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Pop Filter Hot Pick: Ennui album release show at Space Gallery

Jim Doutrich has been recording enigmatic, synth-driven indie pop under the guise of Ennui for nearly a decade, quietly carving out one of the best back catalogs in the Pittsburgh music scene. His glitchy, restless 2008 album The Myth in Which We Live and his Italo disco-infused 2011 album Formation of Tides boast accomplished production, betraying the fact that Doutrich is a studio hound.

Three years ago, I briefly toured the recording space in Doutrich's Lawrenceville apartment ahead of the release of Formation of Tides as he outlined his work ethic with collaborator Sam McUmber.

For months, it was a nightly endeavor of songwriting, rehersals, recording, production tweaking, more rehersals, more recording, more production tweaking, new inspirations, new layers, and so on. It was obvious even then that Doutrich was unwavering in his commitment to his music on an almost monastic level, especially after spending the early parts of his career trying to court interest from record labels and the music press. 

Years ago, I spent half my time acting as band manager, worrying about what shows we were playing and what labels might be interested. That was energy ill-spent,” said Doutrich. “My main focus has to be making music and not sending out emails all day hoping someone will release my stuff. Even now, I get a little frustrated diverting my time to promotional stuff but it's part of the deal and I understand that. Regardless, you should make music because you want to make music and not because a label or website thinks it's good.”

Now, Doutrich readies the relase of his fourth proper album Telepathic Beat on Mush Records (Bibio, Aesop Rock, Daedelus), the groundwork of which, unknown to me at the time, was laid during that home studio visit in 2011. McUmber helped Doutrich to initially sketch out the album’s early demos, but eventually, he recorded Telepathic Beat by himself for nearly two years, constructing the album without the benefit of live band rehersals. As a result, Telepathic Beat is a purely studio record, full of chilly house music beats, cascades of synths, keyboards, and ambient noise that carries under it a sense of loneliness and nostalgia. As Doutrich explains, Telepathic Beat is about exploring the seemingly endless summers that ended long ago.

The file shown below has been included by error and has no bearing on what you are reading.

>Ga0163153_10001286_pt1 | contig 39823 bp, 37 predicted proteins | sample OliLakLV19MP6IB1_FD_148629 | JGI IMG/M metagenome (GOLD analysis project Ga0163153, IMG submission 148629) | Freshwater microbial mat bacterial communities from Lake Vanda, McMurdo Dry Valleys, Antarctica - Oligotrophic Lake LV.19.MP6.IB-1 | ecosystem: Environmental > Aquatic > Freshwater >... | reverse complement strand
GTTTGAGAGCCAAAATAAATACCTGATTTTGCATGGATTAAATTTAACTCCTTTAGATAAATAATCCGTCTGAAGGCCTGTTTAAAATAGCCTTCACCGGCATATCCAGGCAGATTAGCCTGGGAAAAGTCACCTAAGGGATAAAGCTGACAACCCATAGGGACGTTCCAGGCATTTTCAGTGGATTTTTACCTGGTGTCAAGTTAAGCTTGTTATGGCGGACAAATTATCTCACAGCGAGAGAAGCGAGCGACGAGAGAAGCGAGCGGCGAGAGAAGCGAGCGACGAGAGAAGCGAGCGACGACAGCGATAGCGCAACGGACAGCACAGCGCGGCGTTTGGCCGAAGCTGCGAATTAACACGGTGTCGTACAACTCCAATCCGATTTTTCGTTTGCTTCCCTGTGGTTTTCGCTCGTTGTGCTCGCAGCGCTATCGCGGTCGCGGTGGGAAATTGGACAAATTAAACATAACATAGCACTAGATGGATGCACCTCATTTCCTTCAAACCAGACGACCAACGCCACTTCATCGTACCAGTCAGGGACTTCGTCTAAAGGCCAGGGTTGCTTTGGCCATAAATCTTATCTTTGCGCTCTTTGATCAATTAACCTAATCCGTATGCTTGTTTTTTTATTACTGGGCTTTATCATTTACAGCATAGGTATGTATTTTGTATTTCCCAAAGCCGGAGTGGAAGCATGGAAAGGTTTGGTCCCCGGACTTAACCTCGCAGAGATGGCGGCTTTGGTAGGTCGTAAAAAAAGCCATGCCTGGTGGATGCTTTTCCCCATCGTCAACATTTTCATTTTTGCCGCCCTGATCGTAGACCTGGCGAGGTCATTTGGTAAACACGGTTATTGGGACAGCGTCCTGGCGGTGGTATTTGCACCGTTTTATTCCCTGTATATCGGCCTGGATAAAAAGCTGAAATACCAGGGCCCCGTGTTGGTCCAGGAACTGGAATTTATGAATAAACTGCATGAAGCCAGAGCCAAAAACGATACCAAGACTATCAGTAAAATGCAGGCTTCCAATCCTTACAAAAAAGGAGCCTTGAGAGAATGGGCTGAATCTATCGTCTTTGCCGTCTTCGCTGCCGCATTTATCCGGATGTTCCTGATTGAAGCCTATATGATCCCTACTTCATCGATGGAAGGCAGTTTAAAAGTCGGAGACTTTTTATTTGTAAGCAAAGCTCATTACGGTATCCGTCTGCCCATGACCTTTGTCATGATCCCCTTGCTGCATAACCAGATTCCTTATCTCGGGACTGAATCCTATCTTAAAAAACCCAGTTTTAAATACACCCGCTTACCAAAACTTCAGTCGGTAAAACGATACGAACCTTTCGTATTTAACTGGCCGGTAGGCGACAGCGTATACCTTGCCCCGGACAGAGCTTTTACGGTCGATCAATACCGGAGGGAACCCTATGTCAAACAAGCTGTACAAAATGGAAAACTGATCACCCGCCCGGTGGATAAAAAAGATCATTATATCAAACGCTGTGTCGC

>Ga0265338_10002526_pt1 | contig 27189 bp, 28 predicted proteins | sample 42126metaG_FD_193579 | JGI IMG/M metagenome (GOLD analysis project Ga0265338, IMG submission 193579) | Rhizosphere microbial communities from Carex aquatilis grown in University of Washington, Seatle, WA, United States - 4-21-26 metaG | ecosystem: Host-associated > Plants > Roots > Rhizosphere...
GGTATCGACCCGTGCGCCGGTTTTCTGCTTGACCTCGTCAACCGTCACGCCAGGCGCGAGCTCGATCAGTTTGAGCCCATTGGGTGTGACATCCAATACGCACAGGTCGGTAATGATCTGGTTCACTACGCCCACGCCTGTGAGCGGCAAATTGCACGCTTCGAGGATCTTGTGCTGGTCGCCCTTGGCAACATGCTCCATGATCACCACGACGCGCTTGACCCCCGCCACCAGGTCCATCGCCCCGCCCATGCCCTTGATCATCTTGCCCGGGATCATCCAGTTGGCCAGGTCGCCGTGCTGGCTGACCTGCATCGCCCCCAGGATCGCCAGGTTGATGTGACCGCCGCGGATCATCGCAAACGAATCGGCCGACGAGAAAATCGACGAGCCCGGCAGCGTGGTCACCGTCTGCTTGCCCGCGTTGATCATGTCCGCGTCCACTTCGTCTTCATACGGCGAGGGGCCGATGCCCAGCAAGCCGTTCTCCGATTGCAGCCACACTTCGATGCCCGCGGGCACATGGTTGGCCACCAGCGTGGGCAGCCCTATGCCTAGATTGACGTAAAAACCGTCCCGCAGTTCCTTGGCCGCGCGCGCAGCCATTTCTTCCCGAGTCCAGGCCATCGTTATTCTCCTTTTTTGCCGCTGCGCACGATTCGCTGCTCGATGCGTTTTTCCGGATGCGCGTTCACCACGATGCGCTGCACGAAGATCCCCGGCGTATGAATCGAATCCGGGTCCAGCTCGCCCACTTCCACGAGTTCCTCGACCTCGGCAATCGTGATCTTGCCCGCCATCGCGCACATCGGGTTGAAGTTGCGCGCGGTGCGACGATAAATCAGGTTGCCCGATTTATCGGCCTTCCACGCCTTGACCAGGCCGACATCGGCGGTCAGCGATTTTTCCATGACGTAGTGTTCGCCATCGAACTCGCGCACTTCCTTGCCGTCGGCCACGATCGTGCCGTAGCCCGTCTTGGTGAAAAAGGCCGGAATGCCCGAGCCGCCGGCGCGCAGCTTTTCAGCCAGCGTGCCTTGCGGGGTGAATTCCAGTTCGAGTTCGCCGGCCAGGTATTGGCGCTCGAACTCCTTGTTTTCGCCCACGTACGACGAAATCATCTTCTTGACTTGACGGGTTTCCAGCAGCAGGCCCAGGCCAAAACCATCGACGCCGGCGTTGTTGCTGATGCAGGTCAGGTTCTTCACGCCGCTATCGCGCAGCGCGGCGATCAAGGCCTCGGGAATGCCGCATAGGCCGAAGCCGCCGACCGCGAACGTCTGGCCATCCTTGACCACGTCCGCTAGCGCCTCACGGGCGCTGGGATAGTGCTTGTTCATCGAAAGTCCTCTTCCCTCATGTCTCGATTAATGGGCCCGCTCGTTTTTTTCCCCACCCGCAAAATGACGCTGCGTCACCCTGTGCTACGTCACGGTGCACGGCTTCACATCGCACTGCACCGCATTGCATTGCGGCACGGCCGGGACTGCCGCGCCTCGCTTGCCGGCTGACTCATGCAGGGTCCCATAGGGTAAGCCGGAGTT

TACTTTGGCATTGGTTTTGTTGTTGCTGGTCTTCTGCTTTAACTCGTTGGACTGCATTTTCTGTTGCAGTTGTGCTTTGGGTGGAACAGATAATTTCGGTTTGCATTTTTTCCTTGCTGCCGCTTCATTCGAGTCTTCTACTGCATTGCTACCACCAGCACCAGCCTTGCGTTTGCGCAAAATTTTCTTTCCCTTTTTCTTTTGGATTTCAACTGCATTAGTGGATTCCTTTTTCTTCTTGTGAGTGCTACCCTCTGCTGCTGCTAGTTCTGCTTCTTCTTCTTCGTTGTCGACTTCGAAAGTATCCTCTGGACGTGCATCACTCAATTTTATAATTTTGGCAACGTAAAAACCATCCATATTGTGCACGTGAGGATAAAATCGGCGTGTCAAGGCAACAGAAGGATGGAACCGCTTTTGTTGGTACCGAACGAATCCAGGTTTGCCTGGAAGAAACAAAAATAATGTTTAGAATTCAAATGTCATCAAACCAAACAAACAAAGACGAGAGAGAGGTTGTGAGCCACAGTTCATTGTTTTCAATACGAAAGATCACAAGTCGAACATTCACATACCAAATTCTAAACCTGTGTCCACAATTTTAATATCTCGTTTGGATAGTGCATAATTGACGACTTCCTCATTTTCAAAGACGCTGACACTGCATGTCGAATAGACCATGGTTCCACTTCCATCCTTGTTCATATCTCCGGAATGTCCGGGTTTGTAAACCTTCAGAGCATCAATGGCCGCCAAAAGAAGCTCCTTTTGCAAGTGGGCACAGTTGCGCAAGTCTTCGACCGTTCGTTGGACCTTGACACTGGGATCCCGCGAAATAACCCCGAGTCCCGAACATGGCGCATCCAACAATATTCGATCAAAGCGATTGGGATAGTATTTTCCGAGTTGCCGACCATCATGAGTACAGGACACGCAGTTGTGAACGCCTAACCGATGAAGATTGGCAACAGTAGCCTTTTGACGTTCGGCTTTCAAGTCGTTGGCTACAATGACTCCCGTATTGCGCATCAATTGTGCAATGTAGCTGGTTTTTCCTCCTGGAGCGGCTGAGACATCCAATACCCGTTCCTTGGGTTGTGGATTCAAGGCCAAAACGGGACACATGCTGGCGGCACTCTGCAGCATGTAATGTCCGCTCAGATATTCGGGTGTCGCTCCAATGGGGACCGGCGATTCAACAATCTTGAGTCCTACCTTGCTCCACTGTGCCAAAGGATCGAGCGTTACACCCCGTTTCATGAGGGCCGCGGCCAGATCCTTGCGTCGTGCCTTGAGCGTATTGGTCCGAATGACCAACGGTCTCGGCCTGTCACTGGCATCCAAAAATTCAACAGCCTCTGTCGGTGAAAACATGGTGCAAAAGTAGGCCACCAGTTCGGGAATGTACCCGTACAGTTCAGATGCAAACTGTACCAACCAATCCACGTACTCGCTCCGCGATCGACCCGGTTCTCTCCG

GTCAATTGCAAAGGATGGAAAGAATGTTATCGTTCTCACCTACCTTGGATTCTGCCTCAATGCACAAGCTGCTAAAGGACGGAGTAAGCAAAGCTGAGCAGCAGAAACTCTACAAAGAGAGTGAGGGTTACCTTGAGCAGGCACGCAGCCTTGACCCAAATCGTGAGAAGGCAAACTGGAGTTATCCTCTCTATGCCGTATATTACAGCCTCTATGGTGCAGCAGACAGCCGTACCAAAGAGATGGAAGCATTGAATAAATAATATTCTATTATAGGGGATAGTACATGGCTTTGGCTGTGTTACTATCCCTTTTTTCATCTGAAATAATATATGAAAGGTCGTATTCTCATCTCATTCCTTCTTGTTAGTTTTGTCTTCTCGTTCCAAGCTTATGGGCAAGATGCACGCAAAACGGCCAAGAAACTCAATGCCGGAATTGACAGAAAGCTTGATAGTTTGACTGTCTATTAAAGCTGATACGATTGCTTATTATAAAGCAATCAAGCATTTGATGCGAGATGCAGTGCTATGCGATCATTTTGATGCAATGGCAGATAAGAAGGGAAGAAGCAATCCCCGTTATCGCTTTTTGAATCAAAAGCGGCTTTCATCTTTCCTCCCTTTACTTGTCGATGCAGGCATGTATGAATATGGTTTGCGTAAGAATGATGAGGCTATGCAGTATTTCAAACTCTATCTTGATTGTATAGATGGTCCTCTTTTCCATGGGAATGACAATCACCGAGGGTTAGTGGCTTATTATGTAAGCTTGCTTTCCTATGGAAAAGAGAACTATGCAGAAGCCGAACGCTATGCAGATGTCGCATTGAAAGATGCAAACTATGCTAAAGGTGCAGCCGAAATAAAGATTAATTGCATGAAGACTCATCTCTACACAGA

“Well, I never want summer to end, but the album is more about the idea of the music taking you back to a summer setting once it has passed. More specifically, it's the idea of music transporting you to a previous place and time through nostalgia. Our favorite music leaves an imprint.” 

Tracks like "Summer of Love" -- riffing off Phil Collins' “Take Me Home” -- and the island-hopping pop of “Feel It” are anthemic, aiming to light up dance floors with day-glo bursts of drum machines and bottle rocket synths, but also hermetic: tightly sealed off and perfectly arranged. Understanding the solitary nature of Doutrich’s creative process brings the paradox of Telepathic Beat into stark relief.

“I had a lot of ideas of how I wanted the record to sound while I was recording it but by the end of the process, the music really took control of itself,” said Doutrich. “Oddly, I didn't want it to be as pop as the record ended up being but, again, the music sort of naturally went that way and I didn't fight it. I definitely was hoping this record would be more upbeat and cohesive than the last one and I think I at least achieved that.”

Doutrich as Ennui will be playing his record release show for Telepathic Beat along with collaborator Sam Hizer at 10 p.m. Friday at Space Gallery in Downtown Pittsburgh. For more information, visit Space Gallery’s website at www.spacepittsburgh.org. (812 Liberty Avenue, Downtown, Space Gallery)

Young Playwrights Festival at The City Theatre

Sept. 30 - Oct. 10, 7:00 PM
One of the city’s most respected theater companies, The City Theatre, is investing in the next generation of Pittsburgh playwrights through their 15th Annual Young Playwrights Festival.